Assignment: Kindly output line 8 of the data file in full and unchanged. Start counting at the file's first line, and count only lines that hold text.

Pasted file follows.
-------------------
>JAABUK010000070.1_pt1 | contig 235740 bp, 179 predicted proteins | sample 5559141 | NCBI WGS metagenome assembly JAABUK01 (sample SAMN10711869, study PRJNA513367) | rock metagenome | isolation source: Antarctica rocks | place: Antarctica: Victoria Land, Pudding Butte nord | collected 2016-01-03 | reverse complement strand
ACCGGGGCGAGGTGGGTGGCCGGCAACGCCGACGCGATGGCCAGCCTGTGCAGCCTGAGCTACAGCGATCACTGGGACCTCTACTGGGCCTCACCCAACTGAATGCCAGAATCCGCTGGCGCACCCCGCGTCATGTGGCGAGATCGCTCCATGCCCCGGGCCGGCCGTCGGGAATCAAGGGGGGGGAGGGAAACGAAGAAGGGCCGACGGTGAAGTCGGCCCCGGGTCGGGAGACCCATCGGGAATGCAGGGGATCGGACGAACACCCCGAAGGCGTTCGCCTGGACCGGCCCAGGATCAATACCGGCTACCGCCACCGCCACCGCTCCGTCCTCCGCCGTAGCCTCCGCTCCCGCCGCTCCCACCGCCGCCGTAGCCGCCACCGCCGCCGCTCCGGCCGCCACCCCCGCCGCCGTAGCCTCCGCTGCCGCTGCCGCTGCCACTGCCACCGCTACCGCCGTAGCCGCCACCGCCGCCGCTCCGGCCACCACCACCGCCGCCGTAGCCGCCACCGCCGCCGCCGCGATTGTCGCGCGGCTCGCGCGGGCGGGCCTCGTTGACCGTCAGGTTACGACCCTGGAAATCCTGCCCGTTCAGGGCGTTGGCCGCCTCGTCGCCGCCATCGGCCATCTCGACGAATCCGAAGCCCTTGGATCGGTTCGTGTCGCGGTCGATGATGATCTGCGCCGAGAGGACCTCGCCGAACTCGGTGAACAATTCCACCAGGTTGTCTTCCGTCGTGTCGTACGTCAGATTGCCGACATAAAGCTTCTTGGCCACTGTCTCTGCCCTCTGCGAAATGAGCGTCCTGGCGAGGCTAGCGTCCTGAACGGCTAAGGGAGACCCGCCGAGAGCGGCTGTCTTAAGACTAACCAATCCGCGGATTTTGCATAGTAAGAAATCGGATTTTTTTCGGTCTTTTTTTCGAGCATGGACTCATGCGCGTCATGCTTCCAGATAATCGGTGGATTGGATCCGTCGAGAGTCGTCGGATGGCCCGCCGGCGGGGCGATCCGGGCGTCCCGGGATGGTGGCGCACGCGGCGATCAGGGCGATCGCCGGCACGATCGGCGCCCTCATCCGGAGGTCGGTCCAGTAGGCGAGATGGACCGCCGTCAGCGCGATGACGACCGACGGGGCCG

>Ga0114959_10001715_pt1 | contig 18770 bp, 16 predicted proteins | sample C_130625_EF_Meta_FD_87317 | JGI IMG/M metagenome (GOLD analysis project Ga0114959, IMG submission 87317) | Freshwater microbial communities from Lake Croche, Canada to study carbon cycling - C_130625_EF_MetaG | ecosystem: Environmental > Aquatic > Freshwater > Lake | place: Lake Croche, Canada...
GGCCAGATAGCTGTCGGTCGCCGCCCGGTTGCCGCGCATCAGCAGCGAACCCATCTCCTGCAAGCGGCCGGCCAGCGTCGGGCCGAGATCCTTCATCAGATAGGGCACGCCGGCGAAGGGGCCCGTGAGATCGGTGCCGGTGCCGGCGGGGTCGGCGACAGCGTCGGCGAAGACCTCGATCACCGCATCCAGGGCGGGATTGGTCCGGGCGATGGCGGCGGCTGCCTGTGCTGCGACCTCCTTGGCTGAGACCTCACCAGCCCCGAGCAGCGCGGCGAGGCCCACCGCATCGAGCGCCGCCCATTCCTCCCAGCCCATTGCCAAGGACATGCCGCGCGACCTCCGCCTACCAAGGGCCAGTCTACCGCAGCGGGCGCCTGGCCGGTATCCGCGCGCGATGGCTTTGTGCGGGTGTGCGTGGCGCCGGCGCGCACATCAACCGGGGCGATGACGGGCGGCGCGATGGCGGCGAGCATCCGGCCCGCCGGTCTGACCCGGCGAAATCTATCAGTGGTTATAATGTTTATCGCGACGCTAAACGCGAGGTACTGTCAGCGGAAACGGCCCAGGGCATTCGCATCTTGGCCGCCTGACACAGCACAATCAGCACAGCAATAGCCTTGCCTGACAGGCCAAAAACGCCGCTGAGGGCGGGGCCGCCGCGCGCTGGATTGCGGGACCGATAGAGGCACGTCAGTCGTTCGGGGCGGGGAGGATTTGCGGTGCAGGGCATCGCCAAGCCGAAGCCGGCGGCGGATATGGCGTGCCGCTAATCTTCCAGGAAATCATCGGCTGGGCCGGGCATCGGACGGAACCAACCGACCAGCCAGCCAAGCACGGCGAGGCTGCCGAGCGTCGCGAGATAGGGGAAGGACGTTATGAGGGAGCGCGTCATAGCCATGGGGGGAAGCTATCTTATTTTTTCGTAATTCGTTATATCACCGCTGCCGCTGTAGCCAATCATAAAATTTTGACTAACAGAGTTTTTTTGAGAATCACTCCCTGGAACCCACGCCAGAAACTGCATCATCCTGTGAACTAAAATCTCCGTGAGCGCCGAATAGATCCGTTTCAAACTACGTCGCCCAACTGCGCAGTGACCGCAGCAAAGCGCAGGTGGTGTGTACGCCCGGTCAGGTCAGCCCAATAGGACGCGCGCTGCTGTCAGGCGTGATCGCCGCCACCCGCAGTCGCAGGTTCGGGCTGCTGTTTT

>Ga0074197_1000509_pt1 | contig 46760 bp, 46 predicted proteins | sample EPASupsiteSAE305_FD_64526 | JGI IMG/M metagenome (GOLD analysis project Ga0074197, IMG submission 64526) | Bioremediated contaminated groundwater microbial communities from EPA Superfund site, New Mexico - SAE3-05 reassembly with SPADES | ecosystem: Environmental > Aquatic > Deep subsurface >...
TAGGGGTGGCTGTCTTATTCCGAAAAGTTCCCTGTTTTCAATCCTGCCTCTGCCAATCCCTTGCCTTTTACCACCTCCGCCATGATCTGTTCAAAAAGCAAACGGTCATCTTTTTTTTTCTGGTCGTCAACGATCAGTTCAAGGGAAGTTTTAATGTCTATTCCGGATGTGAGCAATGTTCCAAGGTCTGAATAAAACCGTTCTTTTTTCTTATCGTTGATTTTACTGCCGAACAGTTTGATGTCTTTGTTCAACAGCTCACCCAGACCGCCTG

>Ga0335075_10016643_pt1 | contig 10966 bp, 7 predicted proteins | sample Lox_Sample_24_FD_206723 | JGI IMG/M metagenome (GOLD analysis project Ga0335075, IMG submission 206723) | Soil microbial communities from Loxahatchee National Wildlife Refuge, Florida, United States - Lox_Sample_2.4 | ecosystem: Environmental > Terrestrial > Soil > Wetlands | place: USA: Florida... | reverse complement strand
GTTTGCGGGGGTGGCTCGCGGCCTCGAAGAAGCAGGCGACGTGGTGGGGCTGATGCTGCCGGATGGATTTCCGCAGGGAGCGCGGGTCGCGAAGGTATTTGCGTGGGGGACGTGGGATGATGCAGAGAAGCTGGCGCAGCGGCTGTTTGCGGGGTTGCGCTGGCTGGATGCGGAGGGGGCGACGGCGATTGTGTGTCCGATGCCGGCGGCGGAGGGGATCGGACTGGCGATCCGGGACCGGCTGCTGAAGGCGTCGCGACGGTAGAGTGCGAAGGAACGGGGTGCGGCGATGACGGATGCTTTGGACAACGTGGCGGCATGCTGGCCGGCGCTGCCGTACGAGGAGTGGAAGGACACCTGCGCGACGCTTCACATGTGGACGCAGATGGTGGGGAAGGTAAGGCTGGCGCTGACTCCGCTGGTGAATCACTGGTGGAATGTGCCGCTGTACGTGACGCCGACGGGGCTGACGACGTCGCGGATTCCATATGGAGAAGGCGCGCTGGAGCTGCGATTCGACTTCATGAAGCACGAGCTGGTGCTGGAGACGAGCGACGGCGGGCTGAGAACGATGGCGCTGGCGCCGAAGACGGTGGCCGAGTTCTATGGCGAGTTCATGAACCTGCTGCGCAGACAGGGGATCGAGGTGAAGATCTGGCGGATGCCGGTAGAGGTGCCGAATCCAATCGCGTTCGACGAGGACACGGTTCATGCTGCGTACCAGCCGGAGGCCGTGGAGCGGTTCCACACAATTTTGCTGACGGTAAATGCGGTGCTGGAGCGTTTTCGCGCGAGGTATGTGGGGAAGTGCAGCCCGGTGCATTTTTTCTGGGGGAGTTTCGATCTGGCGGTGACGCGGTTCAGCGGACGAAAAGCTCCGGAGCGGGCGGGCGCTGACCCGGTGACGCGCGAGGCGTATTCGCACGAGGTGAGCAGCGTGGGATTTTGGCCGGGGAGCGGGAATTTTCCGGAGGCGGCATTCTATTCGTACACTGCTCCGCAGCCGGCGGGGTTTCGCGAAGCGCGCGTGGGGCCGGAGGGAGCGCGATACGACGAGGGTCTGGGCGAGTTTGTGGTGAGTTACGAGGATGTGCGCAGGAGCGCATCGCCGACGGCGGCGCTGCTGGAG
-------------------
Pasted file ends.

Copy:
GTTTGCGGGGGTGGCTCGCGGCCTCGAAGAAGCAGGCGACGTGGTGGGGCTGATGCTGCCGGATGGATTTCCGCAGGGAGCGCGGGTCGCGAAGGTATTTGCGTGGGGGACGTGGGATGATGCAGAGAAGCTGGCGCAGCGGCTGTTTGCGGGGTTGCGCTGGCTGGATGCGGAGGGGGCGACGGCGATTGTGTGTCCGATGCCGGCGGCGGAGGGGATCGGACTGGCGATCCGGGACCGGCTGCTGAAGGCGTCGCGACGGTAGAGTGCGAAGGAACGGGGTGCGGCGATGACGGATGCTTTGGACAACGTGGCGGCATGCTGGCCGGCGCTGCCGTACGAGGAGTGGAAGGACACCTGCGCGACGCTTCACATGTGGACGCAGATGGTGGGGAAGGTAAGGCTGGCGCTGACTCCGCTGGTGAATCACTGGTGGAATGTGCCGCTGTACGTGACGCCGACGGGGCTGACGACGTCGCGGATTCCATATGGAGAAGGCGCGCTGGAGCTGCGATTCGACTTCATGAAGCACGAGCTGGTGCTGGAGACGAGCGACGGCGGGCTGAGAACGATGGCGCTGGCGCCGAAGACGGTGGCCGAGTTCTATGGCGAGTTCATGAACCTGCTGCGCAGACAGGGGATCGAGGTGAAGATCTGGCGGATGCCGGTAGAGGTGCCGAATCCAATCGCGTTCGACGAGGACACGGTTCATGCTGCGTACCAGCCGGAGGCCGTGGAGCGGTTCCACACAATTTTGCTGACGGTAAATGCGGTGCTGGAGCGTTTTCGCGCGAGGTATGTGGGGAAGTGCAGCCCGGTGCATTTTTTCTGGGGGAGTTTCGATCTGGCGGTGACGCGGTTCAGCGGACGAAAAGCTCCGGAGCGGGCGGGCGCTGACCCGGTGACGCGCGAGGCGTATTCGCACGAGGTGAGCAGCGTGGGATTTTGGCCGGGGAGCGGGAATTTTCCGGAGGCGGCATTCTATTCGTACACTGCTCCGCAGCCGGCGGGGTTTCGCGAAGCGCGCGTGGGGCCGGAGGGAGCGCGATACGACGAGGGTCTGGGCGAGTTTGTGGTGAGTTACGAGGATGTGCGCAGGAGCGCATCGCCGACGGCGGCGCTGCTGGAG